17.06.2023 change 17.06.2023

Pride or prejudice? Psychologists study who is proud and who is ashamed of being Polish

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What is Poland like today and what is the attitude of Poles towards their own nation? What shades does contemporary Polishness have and what are contemporary patriots like? Who today is proud of their country, and who is ashamed of it? Scientists have investigated.

Researchers from the Political Cognition Laboratory of the Institute of Psychology of the Polish Academy of Sciences have just published a report 'Do we identify with Poland today and how?'. The researchers distinguished five different types of approach to Polishness and patriotism. It turns out that members of individual groups not only have different political views, but also levels of self and life satisfaction.

The report is the result of a study in which the topic of national identity in Poland was analysed in detail. The aim of the authors was to check what part of society identifies with Polishness and to understand what motivations and barriers are behind particular attitudes.

'One of the most important goals of our study was to understand how people from different groups view patriotism,’ says Dr. Marta Marchlewska, head of the Political Cognition Laboratory. 

'Today, people understand the concept of patriotism in different ways and two main trends clash: on the one hand, national patriotism, which is associated with great deeds and sacrifice, on the other hand, civic patriotism, focused on everyday activities for the good of the country.

'The results of our study show that some Poles have a problem with the concept of patriotism, because for some, traditionally understood patriotism does not fit the contemporary reality and is difficult to identify with. In the opinion of many respondents, this term is also overused in the political game, which may cause it to lose its meaning and value,’ she says.

Dr. Marchlewska's team conducted a study on a group of 1,504 people aged 18 to 96. Many variables were taken into account, including attitude towards one's own group and foreign groups, attitude towards faith, tradition and the European Union, as well as psychological variables such as the level of self-esteem, feeling of loneliness, narcissism. On this basis, five types of Poles were identified, differing from each other in their approach to Polishness. They were: fulfilled democrats, open traditionalists, committed conservatives, ashamed of Poland, and withdrawn pessimists.

The researchers then conducted in-depth interviews with representatives of each of these groups.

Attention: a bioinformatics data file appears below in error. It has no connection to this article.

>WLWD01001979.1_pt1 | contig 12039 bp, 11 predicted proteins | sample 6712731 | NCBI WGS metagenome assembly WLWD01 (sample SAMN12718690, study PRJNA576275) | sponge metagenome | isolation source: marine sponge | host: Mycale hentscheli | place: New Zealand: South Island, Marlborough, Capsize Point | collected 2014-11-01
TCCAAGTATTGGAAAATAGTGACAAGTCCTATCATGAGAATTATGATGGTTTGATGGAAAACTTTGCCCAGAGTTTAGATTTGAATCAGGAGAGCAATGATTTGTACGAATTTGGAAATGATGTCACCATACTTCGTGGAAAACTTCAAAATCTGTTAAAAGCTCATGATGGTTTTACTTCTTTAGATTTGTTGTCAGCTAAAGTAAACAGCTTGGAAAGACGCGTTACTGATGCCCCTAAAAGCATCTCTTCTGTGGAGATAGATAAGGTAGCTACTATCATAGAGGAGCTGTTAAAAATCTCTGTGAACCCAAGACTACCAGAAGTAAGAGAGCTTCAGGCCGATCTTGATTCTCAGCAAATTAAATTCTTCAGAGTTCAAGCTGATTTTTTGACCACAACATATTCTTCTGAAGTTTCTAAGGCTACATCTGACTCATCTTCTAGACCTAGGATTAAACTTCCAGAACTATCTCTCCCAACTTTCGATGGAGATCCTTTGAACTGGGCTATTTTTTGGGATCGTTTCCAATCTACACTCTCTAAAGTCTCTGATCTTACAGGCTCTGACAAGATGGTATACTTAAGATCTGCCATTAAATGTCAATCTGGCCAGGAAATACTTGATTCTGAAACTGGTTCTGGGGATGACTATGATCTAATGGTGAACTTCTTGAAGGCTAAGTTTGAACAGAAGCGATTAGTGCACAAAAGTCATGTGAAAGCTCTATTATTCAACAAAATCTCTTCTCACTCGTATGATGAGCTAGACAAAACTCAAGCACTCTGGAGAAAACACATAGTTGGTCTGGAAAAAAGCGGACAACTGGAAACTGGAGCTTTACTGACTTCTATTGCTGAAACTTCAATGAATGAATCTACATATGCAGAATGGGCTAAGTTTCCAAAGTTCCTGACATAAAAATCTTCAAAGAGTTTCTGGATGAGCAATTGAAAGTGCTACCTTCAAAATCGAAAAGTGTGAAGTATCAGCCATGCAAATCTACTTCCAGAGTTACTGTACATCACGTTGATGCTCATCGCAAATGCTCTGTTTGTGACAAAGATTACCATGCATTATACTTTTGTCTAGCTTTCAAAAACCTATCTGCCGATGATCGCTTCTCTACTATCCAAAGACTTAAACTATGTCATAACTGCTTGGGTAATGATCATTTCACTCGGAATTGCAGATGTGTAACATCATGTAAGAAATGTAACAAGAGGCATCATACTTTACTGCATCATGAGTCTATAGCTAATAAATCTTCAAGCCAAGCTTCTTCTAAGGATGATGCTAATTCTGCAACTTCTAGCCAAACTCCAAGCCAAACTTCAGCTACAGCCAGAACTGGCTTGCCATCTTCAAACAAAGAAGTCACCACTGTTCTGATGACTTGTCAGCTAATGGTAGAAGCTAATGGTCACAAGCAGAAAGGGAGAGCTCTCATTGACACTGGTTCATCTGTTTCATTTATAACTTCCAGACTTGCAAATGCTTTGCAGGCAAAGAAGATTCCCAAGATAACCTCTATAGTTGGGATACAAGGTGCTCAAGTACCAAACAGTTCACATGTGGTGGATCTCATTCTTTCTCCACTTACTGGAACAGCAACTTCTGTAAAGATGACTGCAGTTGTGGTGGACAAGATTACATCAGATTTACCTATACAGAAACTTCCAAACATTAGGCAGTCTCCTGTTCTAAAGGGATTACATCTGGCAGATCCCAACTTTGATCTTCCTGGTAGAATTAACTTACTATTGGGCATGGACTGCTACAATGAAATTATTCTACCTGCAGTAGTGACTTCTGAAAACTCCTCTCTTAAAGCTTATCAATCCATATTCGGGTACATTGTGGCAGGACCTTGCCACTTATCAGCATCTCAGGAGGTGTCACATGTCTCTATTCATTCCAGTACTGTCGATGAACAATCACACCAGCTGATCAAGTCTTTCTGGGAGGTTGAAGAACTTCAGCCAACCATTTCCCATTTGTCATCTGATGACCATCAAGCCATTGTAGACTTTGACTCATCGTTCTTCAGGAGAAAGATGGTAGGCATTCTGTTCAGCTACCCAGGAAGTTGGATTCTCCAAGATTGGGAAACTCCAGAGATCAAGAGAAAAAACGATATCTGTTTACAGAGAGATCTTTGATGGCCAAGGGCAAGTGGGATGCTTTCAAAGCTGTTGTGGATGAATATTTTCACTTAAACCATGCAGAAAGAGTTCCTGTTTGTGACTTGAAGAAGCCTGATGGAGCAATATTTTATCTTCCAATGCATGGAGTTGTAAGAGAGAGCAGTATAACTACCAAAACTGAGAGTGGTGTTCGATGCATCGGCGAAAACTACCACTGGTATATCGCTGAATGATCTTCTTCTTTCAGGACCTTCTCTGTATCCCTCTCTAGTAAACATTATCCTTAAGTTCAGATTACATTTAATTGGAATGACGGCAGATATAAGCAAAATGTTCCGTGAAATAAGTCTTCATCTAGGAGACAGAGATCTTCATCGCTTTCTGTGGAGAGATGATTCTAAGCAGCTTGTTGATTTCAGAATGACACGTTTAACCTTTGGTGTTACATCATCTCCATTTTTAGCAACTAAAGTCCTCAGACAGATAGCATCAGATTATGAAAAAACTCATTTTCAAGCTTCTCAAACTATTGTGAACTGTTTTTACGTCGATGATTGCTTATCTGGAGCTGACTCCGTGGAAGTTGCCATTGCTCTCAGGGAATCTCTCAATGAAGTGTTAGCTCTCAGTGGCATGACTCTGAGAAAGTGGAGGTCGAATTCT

The study found that three out of five groups consisted of people attached to Poland and willingly involved in the life of the country. The first group, fulfilled democrats, has an exceptionally strong sense of bond with other Poles. They are open to others, often have liberal views, and for them patriotism means taking care of their country and participating in elections. It is also the group with the highest average age, the highest education and the best economic status. Being Polish is 'OK' for them.

Another group are open traditionalists, for whom Polishness is a reason to be proud. This group is dominated by people with centrist and right-wing views, with low support for the European Union. Attachment to tradition, history and customs is more important to them than political activity, although they also have a positive attitude towards strangers and are open to other world views. For them, being Polish is a distinction.

The third group consists of committed conservatives, for whom patriotism means caring for tradition, respect for the country, readiness to fight, but also interest in politics and participation in elections. This group, unlike the previous two, has a clearly negative attitude towards strangers and the highest sense of threat related to the influx of immigrants to Poland. Generally, however, it consists of people who are satisfied with their relationships, with a low sense of loneliness. For them, being a Pole is an honour and a mission.

The remaining two groups are at the opposite pole, because they practically do not identify with their nation and nationality. The scientists called the first of them 'ashamed of Poland'. It includes people with left-wing views, very open to foreigners, but at the same time negative towards their own national group. They do not identify with other Poles and do not like them. According to the researchers, this approach may result from discouragement with Polish politics in its current form, although it cannot be ruled out that it is also psychologically conditioned. Those who are ashamed of Poland are people with low self-esteem, lonely people who find it difficult to adjust to reality. For them, being Polish is a reason for embarrassment.

The last type of Poles are withdrawn pessimists. This is the largest group, characterized primarily by a negative approach to life. Its members are negative towards both strangers and their countrymen. Polishness means little to them, and they care about their everyday problems more than about politics. According to psychologists from the Polish Academy of Sciences, the hostile attitudes of representatives of this group may be a form of compensation for their own problems and the sense of being lost. Being Polish doesn't mean much to them.


One of the most important goals of the qualitative study was to understand how respondents from individual segments approach the concept of patriotism, the researchers write in their report. 'To this end, we asked a number of questions about how a person understands patriotism, what associations and emotions are associated with this concept, and also about how much they identify as patriots and what it means to them. The results showed that the contemporary understanding of patriotism is very heterogeneous. Two main trends, defined as national and civic patriotism, clash. Different people identify with one and the other understanding to varying degrees,’ the study found.